Pakistan Deploys Artificial Rain To Combat Alarming Pollution In Lahore

Authorities in Pakistan point to industrial emissions, vehicle exhaust, and the burning of crop residue and waste as major contributors to air pollution.

In a pioneering move, Pakistan has implemented artificial rain for the first time to address the severe pollution crisis gripping the megacity of Lahore, long ranked among the world’s most polluted urban centres. The provincial government revealed that planes equipped with cloud-seeding technology were deployed over Lahore on Saturday to combat hazardous levels of smog.

The ‘gift’ of artificial rain, a novel approach for Pakistan, was facilitated by the United Arab Emirates (UAE), which sent teams along with two planes equipped for cloud seeding. The operation involved the use of 48 flares to induce rain, an experiment closely monitored by local authorities.

Mohsin Naqvi, the caretaker chief minister of Punjab, shared that the artificial rain resulted in drizzles across at least 10 areas of Lahore. The move comes after various tactics, such as early business closures and extended school closures, failed to improve air quality in the city.

Despite initial scepticism, Naqvi reassured the public of the safety of artificial rain, citing the UAE’s extensive experience with over 1,000 annual missions involving similar technologies. Cloud seeding, also known as artificial rain or blue-skying, involves burning silver iodide in clouds with acetone to encourage condensation and rainfall.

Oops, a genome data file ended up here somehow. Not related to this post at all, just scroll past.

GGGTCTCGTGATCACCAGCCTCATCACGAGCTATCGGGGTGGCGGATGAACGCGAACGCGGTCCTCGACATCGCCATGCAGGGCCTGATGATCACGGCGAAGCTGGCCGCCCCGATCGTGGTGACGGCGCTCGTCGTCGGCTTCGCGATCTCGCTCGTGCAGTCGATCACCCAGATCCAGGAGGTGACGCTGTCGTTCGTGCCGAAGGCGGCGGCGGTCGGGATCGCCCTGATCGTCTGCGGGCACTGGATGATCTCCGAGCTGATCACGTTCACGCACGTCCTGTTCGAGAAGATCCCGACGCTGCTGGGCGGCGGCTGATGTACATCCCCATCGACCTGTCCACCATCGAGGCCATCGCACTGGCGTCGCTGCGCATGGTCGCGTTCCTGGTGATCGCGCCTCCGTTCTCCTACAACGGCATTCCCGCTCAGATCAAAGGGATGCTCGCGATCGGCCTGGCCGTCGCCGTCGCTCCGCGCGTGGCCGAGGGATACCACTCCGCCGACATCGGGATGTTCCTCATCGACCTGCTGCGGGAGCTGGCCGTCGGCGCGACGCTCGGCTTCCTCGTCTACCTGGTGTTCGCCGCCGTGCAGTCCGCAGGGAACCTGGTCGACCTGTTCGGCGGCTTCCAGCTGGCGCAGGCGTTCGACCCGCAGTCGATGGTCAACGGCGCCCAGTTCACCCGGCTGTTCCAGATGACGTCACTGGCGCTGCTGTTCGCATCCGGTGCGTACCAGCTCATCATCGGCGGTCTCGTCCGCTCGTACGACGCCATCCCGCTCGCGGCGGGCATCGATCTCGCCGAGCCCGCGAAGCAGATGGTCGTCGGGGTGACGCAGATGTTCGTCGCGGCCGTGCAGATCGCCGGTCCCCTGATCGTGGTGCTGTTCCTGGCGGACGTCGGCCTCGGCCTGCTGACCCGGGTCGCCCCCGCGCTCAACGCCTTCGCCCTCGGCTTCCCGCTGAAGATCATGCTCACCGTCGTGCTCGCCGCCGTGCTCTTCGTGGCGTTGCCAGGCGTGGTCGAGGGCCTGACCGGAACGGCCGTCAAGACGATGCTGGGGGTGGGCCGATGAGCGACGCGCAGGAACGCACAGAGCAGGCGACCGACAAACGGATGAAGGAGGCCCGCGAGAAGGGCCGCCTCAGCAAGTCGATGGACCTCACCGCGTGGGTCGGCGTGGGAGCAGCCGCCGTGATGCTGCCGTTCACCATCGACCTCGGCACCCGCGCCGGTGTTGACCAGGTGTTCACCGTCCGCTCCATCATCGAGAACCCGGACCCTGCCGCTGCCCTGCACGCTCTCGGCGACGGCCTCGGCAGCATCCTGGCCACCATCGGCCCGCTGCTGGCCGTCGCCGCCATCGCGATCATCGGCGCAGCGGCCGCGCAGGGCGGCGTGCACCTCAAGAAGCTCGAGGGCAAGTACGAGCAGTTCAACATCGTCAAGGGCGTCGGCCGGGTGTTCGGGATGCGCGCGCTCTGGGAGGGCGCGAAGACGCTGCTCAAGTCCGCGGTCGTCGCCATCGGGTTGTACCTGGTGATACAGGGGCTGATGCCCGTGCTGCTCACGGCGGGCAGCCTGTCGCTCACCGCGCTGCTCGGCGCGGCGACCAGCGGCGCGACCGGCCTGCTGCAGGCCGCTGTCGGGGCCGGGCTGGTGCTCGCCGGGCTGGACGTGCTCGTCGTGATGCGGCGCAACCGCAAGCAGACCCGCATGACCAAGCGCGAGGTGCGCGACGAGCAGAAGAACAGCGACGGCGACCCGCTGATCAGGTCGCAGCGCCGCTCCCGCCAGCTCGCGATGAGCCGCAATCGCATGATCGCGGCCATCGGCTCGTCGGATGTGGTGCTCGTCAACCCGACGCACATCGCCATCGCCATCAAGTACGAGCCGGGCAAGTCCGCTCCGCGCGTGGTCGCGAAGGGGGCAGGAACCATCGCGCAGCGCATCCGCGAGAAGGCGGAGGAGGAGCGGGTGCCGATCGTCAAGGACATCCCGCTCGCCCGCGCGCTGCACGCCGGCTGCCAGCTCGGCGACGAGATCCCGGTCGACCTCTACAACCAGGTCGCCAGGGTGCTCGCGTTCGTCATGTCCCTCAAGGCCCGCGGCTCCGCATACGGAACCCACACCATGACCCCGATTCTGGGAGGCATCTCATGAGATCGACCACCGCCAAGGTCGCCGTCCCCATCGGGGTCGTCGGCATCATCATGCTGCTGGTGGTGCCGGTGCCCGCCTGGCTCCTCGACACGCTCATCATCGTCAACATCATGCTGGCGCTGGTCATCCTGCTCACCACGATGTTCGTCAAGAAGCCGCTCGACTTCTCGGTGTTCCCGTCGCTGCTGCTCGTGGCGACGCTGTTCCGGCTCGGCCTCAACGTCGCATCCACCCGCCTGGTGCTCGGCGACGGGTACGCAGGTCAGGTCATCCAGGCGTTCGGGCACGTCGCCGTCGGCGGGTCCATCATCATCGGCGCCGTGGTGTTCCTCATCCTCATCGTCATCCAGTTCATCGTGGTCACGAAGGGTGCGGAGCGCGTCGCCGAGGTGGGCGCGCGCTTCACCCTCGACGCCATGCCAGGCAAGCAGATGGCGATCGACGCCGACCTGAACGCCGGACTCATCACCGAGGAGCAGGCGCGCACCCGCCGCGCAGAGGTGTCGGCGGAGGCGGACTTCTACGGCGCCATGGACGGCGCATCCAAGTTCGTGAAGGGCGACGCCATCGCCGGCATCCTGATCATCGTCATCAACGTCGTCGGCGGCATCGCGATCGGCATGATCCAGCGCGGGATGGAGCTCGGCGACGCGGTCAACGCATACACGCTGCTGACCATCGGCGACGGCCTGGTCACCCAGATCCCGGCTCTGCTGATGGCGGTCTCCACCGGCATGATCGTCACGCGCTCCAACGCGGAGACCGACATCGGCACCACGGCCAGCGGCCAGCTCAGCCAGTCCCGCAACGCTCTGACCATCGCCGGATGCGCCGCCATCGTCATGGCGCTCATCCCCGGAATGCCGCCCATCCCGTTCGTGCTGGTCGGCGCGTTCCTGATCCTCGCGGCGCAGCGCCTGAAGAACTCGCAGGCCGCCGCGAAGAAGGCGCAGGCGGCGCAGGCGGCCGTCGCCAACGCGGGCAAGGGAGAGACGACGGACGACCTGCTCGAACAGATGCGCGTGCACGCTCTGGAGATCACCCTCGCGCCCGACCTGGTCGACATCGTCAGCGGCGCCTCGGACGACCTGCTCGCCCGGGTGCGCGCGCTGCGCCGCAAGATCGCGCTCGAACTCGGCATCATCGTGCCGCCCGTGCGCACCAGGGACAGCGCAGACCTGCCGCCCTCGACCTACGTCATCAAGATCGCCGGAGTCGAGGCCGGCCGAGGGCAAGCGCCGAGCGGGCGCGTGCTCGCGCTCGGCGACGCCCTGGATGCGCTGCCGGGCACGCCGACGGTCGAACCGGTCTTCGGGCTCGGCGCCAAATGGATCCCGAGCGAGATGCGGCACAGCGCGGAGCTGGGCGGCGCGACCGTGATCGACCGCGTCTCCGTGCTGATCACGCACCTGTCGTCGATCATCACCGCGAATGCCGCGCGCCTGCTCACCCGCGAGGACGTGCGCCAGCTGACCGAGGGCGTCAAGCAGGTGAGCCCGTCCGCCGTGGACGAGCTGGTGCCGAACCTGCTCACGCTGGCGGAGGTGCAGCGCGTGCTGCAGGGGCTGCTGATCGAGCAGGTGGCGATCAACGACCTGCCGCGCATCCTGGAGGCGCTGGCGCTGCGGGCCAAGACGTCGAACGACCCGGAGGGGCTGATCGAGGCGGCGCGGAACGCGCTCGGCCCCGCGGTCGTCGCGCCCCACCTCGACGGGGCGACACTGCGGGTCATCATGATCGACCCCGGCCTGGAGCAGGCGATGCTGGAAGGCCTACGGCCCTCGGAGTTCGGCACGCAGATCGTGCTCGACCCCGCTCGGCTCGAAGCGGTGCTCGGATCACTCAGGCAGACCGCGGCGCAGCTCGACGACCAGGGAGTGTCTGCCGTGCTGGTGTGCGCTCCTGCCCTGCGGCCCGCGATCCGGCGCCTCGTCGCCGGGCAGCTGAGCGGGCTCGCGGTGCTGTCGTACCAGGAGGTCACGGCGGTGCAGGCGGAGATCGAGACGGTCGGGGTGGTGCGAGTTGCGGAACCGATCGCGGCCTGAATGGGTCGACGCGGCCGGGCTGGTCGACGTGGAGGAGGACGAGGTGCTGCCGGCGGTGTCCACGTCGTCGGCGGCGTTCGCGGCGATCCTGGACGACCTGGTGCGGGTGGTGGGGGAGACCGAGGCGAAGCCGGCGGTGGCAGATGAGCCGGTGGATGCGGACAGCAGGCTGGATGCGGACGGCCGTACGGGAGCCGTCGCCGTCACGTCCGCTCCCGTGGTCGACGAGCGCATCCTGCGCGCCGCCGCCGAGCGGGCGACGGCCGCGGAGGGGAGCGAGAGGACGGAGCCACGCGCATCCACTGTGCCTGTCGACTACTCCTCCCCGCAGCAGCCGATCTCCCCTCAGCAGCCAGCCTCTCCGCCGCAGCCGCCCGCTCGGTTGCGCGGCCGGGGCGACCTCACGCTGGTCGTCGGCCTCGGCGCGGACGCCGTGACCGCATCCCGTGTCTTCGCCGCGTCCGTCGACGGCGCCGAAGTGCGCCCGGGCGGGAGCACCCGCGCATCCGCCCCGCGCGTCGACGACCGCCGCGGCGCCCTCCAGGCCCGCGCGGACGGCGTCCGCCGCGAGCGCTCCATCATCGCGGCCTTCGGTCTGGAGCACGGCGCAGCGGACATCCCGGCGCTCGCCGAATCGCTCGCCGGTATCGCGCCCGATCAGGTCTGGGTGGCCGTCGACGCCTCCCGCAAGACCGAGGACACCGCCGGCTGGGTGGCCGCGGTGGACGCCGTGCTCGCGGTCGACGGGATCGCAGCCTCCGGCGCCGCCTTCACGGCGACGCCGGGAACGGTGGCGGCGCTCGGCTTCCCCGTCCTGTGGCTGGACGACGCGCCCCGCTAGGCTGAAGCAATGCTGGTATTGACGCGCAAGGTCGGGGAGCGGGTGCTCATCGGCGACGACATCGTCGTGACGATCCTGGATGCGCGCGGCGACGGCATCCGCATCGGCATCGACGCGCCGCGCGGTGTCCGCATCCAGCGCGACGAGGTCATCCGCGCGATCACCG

Experts have indicated that even modest rain can be effective in reducing pollution levels. Lahore has been grappling with toxic smog, with PM2.5 pollutants—microscopic particles linked to cancer—measured at hazardous levels, surpassing World Health Organization limits by over 66 times.

The worsening air quality in Pakistan is attributed to a combination of low-grade diesel fumes, seasonal crop burning, and colder temperatures creating stagnant smog. Lahore, home to over 11 million residents, faces dire health consequences due to prolonged exposure to polluted air, including strokes, heart disease, lung cancer, and respiratory ailments, according to the World Health Organization.

Authorities in Pakistan point to industrial emissions, vehicle exhaust, and the burning of crop residue and waste as major contributors to air pollution. The deployment of artificial rain is part of a broader strategy, with plans to install smog towers—large-scale air purifiers—in Lahore in the coming weeks.

Rising pollution levels in South Asia, fueled by growing industrialization, pose significant health risks. The inability of warm air to rise during cooler months exacerbates the problem, trapping pollutants closer to the ground. A report published in August highlighted that rising air pollution in South Asia could reduce life expectancy by more than five years per person.

Pakistan, while contributing less than 1 per cent of global carbon emissions, remains among the top 10 most climate-vulnerable nations. The use of artificial rain represents a proactive measure in the region’s battle against the escalating environmental and health challenges posed by pollution.